From left: TruckEasy founders Nikhil Thomas, Avinash Achar and Vikram Kodgi | Photo: Saggere Radhakrishna
In 2014, when cab aggregators Uber and Ola were gaining popularity, Nikhil Thomas, who was handling the logistics department of Tata Motors
for south India, was on the road to introduce the same concept for the trucking industry. He knew inside out of the logistics business and understood the inefficiencies and opportunities in the segment.
At Tata Motors, he was struggling for an organised intracity player for transportation. Whereas he had contractors and carriers for intercity transport, there were no players who had a fleet of vehicles for intracity movement. Vikram Kodgi, who was also working with Thomas at Tata Motors
had a similar approach towards the unorganised trucking industry. However, organising the sector could only happen on the back of technology. Hence, Avinash Achar, who was Kodgi’s friend and had worked with start-ups in Silicon Valley came on board. These three minds got aligned and TruckEasy, a commercial vehicles
rental, was launched in 2015.
recently picked up 26 per cent stake in the Bengaluru-based firm, a first stake buy for the Tata Group’s flagship company in any domestic start-up.
With this, the $45-billion conglomerate opens new avenues for TruckEasy
to access its dealer partners, sales outlets and financing markets. Girish Wagh, president-Commercial Vehicles
Business Unit, Tata Motors, said, “TruckEasy
is promoting entrepreneurship among transporters and providing them with a stable in-come. The start-up
has grown manifold due to its partner-based module and outstanding service to its customers.”
Intracity logistics is a highly fragmented segment. TruckEasy
through its tech-based platform is making small commercial vehicles
available for anyone who wants to transport goods within a city in 30 minutes. According to data, the logistics market in India stands at $350 billion. Even though there are some other players such as Porter, Lets Transport and Blowhorn, all these together do not tap even 1 per cent of the market. “There’s room for multiple players and the one who consolidates will sustain. We do not want to make it an Ola vs Uber fight,” said Thomas.
With ample opportunities, come many challenges. The company, which has been growing at 25 per cent q-o-q, started with limited resources. “The biggest challenge was convincing drivers as we were not approaching drivers with an Ola or Uber brand,” said Thomas. However, once the ball started rolling and the few drivers gained confidence, they started referring the company to others, he added. That’s how it began building up the supply, and today has an 8,000 strong clients list.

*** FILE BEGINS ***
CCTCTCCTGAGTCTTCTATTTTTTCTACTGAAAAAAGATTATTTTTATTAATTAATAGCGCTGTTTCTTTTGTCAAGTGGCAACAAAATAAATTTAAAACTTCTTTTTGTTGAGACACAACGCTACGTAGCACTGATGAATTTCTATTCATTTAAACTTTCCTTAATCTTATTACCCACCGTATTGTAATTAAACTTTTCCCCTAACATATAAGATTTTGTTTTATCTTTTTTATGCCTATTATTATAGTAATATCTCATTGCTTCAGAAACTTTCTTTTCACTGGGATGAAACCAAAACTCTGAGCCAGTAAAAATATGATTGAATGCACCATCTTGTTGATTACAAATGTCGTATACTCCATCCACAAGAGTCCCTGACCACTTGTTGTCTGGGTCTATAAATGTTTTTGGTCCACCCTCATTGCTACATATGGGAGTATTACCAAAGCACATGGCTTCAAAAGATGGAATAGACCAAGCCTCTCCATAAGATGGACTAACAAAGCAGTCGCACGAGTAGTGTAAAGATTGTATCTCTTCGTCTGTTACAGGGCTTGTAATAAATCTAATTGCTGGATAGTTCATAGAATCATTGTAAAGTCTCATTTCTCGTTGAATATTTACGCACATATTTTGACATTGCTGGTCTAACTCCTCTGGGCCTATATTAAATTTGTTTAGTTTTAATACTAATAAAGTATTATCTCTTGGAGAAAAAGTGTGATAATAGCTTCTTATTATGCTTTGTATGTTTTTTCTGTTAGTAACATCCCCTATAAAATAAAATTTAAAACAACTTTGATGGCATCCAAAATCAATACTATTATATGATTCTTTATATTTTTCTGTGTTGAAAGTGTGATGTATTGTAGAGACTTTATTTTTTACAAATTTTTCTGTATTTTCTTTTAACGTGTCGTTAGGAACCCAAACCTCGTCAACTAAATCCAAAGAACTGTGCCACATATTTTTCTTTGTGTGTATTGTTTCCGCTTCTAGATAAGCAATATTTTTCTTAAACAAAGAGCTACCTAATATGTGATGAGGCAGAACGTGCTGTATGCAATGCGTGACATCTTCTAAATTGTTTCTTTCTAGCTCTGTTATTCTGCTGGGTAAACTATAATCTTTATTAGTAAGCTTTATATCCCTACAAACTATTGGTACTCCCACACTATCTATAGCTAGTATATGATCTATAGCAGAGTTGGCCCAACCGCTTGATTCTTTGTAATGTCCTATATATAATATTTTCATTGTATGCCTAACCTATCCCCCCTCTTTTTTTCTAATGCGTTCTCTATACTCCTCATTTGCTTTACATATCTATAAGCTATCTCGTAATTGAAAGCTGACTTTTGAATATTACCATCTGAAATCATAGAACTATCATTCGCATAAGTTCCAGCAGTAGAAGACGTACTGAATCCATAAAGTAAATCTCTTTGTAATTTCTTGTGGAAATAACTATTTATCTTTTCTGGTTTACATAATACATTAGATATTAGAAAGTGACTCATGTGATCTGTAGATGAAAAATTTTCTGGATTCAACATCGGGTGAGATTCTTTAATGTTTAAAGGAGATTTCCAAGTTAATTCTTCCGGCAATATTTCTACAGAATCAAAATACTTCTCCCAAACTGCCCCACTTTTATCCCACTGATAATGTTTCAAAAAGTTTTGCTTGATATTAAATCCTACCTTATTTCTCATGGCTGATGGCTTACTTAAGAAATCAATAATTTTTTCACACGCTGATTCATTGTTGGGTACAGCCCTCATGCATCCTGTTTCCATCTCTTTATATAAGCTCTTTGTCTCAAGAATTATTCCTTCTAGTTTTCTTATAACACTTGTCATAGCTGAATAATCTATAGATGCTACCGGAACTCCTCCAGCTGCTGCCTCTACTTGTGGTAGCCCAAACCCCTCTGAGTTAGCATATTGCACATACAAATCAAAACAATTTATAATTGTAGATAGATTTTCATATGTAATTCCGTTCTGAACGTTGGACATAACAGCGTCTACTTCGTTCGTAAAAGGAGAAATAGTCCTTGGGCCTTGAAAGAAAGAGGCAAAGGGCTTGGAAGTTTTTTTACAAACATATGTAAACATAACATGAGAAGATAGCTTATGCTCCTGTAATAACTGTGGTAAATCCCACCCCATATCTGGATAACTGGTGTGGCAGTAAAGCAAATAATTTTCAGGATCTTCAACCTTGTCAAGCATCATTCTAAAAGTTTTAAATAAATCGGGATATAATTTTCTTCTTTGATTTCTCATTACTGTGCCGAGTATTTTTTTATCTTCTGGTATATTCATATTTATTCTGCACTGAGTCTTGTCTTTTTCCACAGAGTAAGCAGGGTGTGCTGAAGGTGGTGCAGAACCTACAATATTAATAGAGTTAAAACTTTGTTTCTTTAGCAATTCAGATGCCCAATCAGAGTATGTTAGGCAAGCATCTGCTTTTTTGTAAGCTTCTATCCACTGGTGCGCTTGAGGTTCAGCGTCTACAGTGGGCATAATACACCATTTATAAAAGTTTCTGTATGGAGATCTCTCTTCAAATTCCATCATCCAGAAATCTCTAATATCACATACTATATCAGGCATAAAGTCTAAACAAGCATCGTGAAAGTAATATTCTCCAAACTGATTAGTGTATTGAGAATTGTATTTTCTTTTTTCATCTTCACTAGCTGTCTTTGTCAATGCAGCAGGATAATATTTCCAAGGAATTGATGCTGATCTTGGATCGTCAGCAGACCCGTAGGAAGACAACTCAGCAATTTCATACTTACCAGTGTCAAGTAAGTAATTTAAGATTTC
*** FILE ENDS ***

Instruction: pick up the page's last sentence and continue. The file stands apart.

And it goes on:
The company has various plans suiting each business type. The parameters of each plan is a combination of distance, time and the type of vehicle the clients choose. Its business is divided into two categories: planned and unplanned. For planned business clients, who have fixed loads coming in and need a dedicated fleet, the transaction happens on a contractual basis. The unplanned business clients such as retailers or consumers can book a vehicle on the app just like booking a cab and get access to the truck within 30 minutes. There are two apps — one for the driver partner and the other for the customer. The company has over 3,000 drivers on its platform, of which around 500 are active on a daily basis in the unorganised business and 300 in the organised business for clients such as Amazon, Flipkart
and BigBasket. Drivers have the flexibility to login as per their convenience. The company shells out around 90 per cent of the revenue to drivers and keeps 10 per cent as commission.
is looking to get Ebitda profitable in its current market, Bengaluru, in one year. The company will extend its services to Tier 1 cities in south India, including Hyderabad and Chennai, and also invest in the tech platform to bring in more efficiency and better service levels using machine learning.
2015: Seed funding from Tata Motors’ dealers partners
Area of business: Intracity transportation services
Expert take: Good platform for intracity movement, not interstate
Such a platform is good for intracity movement of goods. These are connecting people in the tapered roads of towns and cities as producers need mobility to reach their products to the narrowest of lanes. Such a model is filling the intracity transport gap and bring a lot of relief to the people as goods are not damaged and remain fresh while reaching the customer.
For local movement, clients are mostly independent truck owners who are willing to be on such a platform as the vehicle remains within the eyesight of the owner.
However, interstate models are difficult to work as the transport brokers have a strong grip on truck operators. Also, small truck owners would not take the risk of keeping their vehicles out of sight for days for interstate movement.
The caution list is long for a TruckEasy-like platform. Irritants such as the value of goods, quantity of the goods and risk of theft need to be ironed out. Also, freight issues have to be crystal clear.
SP Singh, senior fellow and coordinator, Indian Foundation of Transport Research and Training